With changes in airport security limiting the amount of liquid that can be carried on planes, many moms have concerns about traveling on an airplane with pumped breast milk. After all, as any mom who's ever pumped knows, the stuff is like gold! Once you've gone through the effort of pumping it, you don't want to lose it.
It didn't help that shortly after the regulations on carrying liquids changed, some traveling moms were forced to test their breast milk by tasting it or even dump it all out at the security checkpoint.
Since then, the Transportation Security Administration has pledged to be more accommodating to mothers. Now its guidelines say that moms can carry on breast milk in quantities above the 3-ounce rule for other liquids. This is true whether you're traveling with your baby or not, and you won't be asked to taste your milk.
"We're not hearing those horror stories anymore about moms having to dump their breast milk," says Shelly Rivoli, a mom of three, travel expert, and author of the book Travels with Baby.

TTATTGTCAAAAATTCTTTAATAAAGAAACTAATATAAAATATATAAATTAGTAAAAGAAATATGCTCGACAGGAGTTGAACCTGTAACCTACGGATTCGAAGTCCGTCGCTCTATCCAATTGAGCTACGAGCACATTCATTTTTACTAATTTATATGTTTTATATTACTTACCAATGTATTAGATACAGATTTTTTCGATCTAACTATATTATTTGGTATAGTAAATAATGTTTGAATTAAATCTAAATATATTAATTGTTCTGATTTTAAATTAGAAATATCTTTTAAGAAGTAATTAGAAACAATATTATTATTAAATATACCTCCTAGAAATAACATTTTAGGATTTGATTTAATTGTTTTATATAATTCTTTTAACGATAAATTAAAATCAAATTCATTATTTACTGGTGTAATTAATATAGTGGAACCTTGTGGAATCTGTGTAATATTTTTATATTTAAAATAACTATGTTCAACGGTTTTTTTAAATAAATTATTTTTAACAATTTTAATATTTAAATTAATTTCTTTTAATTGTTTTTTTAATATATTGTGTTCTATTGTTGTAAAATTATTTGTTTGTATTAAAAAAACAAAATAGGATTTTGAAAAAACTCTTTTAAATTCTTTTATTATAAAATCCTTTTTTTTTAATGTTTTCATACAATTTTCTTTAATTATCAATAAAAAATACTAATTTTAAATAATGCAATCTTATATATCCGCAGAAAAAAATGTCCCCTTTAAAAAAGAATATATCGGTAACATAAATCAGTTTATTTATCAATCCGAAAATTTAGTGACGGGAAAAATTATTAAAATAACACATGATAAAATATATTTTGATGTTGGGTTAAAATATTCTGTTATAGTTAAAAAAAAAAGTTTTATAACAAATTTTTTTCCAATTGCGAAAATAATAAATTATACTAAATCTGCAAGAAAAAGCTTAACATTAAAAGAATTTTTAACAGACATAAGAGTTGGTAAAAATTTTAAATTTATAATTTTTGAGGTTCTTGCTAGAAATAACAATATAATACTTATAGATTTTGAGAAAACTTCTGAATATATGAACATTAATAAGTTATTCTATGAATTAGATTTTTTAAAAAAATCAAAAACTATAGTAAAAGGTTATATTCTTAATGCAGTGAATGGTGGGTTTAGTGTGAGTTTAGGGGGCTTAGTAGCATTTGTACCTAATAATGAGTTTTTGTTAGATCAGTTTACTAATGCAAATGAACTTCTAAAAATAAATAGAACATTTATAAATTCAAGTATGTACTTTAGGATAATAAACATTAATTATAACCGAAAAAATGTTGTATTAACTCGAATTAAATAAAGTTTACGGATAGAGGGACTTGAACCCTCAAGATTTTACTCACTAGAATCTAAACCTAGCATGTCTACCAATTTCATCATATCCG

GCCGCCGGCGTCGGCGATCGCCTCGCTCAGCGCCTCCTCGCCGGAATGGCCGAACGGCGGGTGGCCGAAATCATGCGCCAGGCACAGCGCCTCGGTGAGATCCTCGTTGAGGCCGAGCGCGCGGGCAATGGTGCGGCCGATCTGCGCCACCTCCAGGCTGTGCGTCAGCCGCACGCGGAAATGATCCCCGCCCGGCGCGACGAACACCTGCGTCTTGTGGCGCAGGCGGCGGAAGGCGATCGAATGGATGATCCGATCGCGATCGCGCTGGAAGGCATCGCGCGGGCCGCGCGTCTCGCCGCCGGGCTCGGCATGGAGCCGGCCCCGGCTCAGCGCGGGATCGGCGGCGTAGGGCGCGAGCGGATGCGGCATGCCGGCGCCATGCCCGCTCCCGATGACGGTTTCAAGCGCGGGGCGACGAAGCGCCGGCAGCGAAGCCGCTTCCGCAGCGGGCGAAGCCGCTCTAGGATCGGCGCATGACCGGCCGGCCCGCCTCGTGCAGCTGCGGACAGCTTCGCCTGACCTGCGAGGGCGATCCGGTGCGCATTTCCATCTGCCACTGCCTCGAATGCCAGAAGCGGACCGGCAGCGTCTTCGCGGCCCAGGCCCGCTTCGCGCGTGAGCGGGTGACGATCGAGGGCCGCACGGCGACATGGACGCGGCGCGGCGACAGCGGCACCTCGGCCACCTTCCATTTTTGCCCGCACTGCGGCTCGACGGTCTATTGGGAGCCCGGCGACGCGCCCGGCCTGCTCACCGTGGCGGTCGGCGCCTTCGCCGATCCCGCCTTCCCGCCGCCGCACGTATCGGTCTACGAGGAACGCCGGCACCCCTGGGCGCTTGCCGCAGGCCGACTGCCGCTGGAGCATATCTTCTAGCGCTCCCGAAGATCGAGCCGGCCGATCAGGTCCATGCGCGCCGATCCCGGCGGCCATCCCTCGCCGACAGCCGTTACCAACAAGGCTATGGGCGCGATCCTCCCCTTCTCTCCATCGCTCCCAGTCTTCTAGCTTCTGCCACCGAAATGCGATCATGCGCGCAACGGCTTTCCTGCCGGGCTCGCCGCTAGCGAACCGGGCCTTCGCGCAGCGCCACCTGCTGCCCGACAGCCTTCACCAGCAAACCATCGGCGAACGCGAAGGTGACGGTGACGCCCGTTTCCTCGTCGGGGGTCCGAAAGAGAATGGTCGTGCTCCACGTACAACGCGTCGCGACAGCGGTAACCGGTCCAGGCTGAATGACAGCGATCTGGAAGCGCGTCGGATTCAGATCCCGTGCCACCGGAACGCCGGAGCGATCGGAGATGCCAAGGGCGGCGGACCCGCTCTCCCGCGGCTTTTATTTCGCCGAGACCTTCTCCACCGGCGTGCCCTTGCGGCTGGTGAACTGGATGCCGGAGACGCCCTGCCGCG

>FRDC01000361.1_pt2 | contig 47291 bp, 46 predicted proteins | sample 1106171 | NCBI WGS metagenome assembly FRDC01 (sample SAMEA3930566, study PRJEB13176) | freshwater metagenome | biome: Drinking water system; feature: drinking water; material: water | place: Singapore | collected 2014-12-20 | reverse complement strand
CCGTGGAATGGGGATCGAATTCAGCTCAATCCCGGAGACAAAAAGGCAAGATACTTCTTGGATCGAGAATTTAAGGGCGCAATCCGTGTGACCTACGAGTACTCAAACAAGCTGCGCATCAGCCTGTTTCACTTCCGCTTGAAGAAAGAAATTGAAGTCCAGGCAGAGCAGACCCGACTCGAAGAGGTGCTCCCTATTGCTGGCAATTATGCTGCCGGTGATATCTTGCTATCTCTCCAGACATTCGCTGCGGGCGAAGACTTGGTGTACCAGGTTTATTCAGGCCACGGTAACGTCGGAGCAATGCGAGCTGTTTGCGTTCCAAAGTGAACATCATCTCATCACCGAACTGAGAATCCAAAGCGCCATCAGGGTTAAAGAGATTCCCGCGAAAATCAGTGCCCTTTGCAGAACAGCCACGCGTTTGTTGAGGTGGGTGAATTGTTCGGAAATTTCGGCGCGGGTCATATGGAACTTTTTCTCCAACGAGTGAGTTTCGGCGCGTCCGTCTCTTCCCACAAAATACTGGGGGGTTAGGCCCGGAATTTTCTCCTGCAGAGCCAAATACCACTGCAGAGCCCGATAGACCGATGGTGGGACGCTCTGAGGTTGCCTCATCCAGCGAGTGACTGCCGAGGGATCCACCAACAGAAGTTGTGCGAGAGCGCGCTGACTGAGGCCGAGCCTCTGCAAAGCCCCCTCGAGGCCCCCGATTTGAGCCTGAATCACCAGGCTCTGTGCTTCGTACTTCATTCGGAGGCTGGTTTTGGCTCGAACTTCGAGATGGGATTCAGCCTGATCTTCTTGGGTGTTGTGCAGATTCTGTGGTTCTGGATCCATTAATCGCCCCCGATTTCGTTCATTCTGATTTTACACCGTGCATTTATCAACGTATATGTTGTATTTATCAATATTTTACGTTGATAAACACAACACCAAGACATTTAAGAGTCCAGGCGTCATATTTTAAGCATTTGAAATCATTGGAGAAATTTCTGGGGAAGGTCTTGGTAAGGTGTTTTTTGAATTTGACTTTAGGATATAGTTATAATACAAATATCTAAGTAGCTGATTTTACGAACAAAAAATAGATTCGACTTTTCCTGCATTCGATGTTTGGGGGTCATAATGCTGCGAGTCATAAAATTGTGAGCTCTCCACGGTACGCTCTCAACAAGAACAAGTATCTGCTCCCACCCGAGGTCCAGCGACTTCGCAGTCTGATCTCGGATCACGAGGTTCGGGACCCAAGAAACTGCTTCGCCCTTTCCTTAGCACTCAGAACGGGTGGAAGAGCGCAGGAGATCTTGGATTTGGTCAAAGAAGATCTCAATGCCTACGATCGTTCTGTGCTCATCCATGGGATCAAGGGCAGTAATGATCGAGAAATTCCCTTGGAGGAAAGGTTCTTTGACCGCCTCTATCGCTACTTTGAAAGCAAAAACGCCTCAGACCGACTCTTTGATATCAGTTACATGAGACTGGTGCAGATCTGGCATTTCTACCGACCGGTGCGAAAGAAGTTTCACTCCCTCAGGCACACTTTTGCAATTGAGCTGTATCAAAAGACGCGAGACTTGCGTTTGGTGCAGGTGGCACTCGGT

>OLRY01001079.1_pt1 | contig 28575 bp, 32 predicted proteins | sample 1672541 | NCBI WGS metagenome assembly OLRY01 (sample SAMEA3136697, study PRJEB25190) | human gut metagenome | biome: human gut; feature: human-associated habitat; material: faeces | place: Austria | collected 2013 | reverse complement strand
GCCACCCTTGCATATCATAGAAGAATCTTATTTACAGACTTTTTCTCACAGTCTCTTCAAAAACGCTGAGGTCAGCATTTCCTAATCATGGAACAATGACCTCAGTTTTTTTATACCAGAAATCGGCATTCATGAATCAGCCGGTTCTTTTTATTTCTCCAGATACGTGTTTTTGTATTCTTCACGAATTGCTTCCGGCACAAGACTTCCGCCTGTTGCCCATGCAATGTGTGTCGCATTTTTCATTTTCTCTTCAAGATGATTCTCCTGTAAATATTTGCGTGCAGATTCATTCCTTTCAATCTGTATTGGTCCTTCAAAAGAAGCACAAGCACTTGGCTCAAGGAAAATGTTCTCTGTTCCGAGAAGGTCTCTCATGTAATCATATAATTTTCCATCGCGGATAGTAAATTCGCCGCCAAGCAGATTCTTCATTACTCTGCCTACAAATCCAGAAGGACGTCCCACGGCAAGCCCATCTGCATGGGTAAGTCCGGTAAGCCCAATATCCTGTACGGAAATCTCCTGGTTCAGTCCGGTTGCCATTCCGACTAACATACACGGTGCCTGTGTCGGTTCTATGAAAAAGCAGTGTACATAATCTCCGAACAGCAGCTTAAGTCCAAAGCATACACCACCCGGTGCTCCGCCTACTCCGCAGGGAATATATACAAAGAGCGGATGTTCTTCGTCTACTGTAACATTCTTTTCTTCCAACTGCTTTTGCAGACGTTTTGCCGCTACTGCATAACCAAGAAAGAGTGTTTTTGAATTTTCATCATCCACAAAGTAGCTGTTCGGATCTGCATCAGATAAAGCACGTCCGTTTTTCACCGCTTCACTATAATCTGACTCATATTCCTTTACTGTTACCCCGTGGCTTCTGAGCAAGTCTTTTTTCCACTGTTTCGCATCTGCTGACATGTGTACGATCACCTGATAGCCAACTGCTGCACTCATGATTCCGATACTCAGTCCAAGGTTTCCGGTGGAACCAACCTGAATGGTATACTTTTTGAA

But make sure that as you go through the security checkpoint, you keep your breast milk separate from your other liquids and let the security officials know that you're carrying it on. It won't need to be in 3-ounce containers like your other liquids, but security officials may ask to look at it more closely.
The total amount of breast milk you're allowed to carry on is still unspecified – it's up to the discretion of the TSA screener. The guidelines are vague on purpose, to help keep security standards high.
"They do it that way so they can review [the milk] on an individual basis. When a mom comes through with milk they'll probably have a quick conversation with her. They might also ask about her itinerary, so if she's been gone a day and has a huge quantity of milk, they might question it," Rivoli explains.